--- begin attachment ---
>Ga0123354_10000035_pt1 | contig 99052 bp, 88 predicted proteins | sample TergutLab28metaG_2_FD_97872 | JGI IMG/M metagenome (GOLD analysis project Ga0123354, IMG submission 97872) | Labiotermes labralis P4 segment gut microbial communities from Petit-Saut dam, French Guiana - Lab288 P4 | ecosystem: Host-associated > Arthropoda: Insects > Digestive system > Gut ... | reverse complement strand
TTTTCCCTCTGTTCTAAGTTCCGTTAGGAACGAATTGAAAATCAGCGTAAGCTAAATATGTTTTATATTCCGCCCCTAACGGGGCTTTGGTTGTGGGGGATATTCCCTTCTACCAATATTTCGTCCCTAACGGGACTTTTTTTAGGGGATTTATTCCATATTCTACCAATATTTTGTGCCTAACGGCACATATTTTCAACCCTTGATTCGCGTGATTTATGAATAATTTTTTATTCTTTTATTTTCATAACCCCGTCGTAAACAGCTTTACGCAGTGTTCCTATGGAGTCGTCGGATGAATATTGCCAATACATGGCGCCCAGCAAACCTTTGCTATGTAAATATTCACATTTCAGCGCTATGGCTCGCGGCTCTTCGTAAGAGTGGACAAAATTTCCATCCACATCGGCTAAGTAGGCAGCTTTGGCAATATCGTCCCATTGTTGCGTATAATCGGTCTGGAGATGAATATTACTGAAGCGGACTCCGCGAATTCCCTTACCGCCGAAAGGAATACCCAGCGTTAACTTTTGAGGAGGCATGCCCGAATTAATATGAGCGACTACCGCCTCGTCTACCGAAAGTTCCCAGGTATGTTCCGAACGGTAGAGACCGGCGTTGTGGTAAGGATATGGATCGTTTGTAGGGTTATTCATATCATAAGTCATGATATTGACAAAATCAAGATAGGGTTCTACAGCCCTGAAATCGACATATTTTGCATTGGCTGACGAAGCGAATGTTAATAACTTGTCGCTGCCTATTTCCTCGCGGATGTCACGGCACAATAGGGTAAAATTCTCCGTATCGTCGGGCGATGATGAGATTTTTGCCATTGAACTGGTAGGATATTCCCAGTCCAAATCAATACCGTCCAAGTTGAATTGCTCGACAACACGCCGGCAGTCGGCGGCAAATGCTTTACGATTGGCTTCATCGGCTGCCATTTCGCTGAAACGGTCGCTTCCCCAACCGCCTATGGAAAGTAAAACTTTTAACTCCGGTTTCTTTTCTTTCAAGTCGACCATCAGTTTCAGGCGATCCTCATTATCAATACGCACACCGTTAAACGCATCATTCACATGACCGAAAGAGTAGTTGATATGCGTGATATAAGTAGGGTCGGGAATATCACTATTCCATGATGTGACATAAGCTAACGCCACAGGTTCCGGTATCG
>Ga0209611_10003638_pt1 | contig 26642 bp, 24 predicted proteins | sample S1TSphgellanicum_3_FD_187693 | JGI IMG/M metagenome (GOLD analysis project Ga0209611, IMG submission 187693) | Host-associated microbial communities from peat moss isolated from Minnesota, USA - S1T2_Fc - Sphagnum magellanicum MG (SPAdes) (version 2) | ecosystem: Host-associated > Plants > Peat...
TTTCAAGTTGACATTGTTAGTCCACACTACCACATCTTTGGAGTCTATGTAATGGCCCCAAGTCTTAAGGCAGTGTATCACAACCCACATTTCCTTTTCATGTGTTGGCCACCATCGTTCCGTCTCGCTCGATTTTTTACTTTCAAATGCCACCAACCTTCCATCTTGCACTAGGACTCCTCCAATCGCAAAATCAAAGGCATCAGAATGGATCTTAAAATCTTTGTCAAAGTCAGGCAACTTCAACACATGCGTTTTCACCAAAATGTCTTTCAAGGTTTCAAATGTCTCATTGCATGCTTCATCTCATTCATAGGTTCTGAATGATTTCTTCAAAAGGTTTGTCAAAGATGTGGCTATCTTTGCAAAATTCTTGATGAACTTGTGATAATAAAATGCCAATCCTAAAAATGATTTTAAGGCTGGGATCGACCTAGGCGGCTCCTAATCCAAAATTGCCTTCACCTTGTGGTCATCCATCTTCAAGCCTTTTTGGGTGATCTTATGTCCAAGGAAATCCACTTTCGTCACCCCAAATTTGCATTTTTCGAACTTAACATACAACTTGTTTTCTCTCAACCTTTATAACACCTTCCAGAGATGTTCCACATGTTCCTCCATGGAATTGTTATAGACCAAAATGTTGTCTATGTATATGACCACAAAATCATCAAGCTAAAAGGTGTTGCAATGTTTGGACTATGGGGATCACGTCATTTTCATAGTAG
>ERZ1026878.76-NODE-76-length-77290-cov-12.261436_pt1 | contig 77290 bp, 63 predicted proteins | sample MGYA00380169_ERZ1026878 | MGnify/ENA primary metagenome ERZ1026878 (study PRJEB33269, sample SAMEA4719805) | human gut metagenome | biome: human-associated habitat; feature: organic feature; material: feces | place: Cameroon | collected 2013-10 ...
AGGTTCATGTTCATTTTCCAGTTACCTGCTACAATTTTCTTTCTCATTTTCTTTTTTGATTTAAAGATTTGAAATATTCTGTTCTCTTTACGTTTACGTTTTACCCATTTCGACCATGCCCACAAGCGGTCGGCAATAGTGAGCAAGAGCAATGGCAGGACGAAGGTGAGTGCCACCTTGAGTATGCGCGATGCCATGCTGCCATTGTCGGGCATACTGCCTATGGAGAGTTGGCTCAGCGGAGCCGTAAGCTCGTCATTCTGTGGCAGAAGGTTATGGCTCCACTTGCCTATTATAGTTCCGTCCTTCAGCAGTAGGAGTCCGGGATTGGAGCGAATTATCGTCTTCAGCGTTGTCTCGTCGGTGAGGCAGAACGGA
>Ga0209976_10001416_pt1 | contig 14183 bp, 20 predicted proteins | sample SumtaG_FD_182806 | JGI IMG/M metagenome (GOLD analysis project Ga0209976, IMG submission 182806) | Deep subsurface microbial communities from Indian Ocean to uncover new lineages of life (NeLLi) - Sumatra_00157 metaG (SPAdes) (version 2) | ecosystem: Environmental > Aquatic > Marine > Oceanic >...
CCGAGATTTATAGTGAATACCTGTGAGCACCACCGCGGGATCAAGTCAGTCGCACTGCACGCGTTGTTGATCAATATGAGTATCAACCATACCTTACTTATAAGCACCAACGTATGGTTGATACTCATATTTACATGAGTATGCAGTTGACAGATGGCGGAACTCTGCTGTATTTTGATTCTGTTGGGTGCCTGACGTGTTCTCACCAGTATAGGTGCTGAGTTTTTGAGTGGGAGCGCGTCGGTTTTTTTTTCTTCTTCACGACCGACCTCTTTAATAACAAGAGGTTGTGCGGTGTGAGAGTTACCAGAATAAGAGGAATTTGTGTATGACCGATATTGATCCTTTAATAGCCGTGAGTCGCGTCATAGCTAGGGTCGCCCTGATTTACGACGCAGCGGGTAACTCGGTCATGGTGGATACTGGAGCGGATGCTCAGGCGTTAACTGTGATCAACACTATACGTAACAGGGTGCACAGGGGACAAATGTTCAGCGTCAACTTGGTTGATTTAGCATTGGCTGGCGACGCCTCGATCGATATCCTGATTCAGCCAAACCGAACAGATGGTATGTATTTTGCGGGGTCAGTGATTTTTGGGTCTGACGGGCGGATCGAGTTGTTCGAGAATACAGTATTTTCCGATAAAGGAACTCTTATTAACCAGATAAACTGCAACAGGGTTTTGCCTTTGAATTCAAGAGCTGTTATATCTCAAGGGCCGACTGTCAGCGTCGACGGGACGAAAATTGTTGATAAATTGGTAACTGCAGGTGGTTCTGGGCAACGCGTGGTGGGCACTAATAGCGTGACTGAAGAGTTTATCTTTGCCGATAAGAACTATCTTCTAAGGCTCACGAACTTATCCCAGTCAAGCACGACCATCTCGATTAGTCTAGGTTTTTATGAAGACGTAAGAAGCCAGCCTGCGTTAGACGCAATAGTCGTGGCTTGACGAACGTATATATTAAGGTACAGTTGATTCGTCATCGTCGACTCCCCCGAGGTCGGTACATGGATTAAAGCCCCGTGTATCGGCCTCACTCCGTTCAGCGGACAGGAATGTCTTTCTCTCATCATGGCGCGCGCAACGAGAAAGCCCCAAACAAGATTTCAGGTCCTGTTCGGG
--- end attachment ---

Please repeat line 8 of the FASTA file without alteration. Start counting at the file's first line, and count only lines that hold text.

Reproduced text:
CCGAGATTTATAGTGAATACCTGTGAGCACCACCGCGGGATCAAGTCAGTCGCACTGCACGCGTTGTTGATCAATATGAGTATCAACCATACCTTACTTATAAGCACCAACGTATGGTTGATACTCATATTTACATGAGTATGCAGTTGACAGATGGCGGAACTCTGCTGTATTTTGATTCTGTTGGGTGCCTGACGTGTTCTCACCAGTATAGGTGCTGAGTTTTTGAGTGGGAGCGCGTCGGTTTTTTTTTCTTCTTCACGACCGACCTCTTTAATAACAAGAGGTTGTGCGGTGTGAGAGTTACCAGAATAAGAGGAATTTGTGTATGACCGATATTGATCCTTTAATAGCCGTGAGTCGCGTCATAGCTAGGGTCGCCCTGATTTACGACGCAGCGGGTAACTCGGTCATGGTGGATACTGGAGCGGATGCTCAGGCGTTAACTGTGATCAACACTATACGTAACAGGGTGCACAGGGGACAAATGTTCAGCGTCAACTTGGTTGATTTAGCATTGGCTGGCGACGCCTCGATCGATATCCTGATTCAGCCAAACCGAACAGATGGTATGTATTTTGCGGGGTCAGTGATTTTTGGGTCTGACGGGCGGATCGAGTTGTTCGAGAATACAGTATTTTCCGATAAAGGAACTCTTATTAACCAGATAAACTGCAACAGGGTTTTGCCTTTGAATTCAAGAGCTGTTATATCTCAAGGGCCGACTGTCAGCGTCGACGGGACGAAAATTGTTGATAAATTGGTAACTGCAGGTGGTTCTGGGCAACGCGTGGTGGGCACTAATAGCGTGACTGAAGAGTTTATCTTTGCCGATAAGAACTATCTTCTAAGGCTCACGAACTTATCCCAGTCAAGCACGACCATCTCGATTAGTCTAGGTTTTTATGAAGACGTAAGAAGCCAGCCTGCGTTAGACGCAATAGTCGTGGCTTGACGAACGTATATATTAAGGTACAGTTGATTCGTCATCGTCGACTCCCCCGAGGTCGGTACATGGATTAAAGCCCCGTGTATCGGCCTCACTCCGTTCAGCGGACAGGAATGTCTTTCTCTCATCATGGCGCGCGCAACGAGAAAGCCCCAAACAAGATTTCAGGTCCTGTTCGGG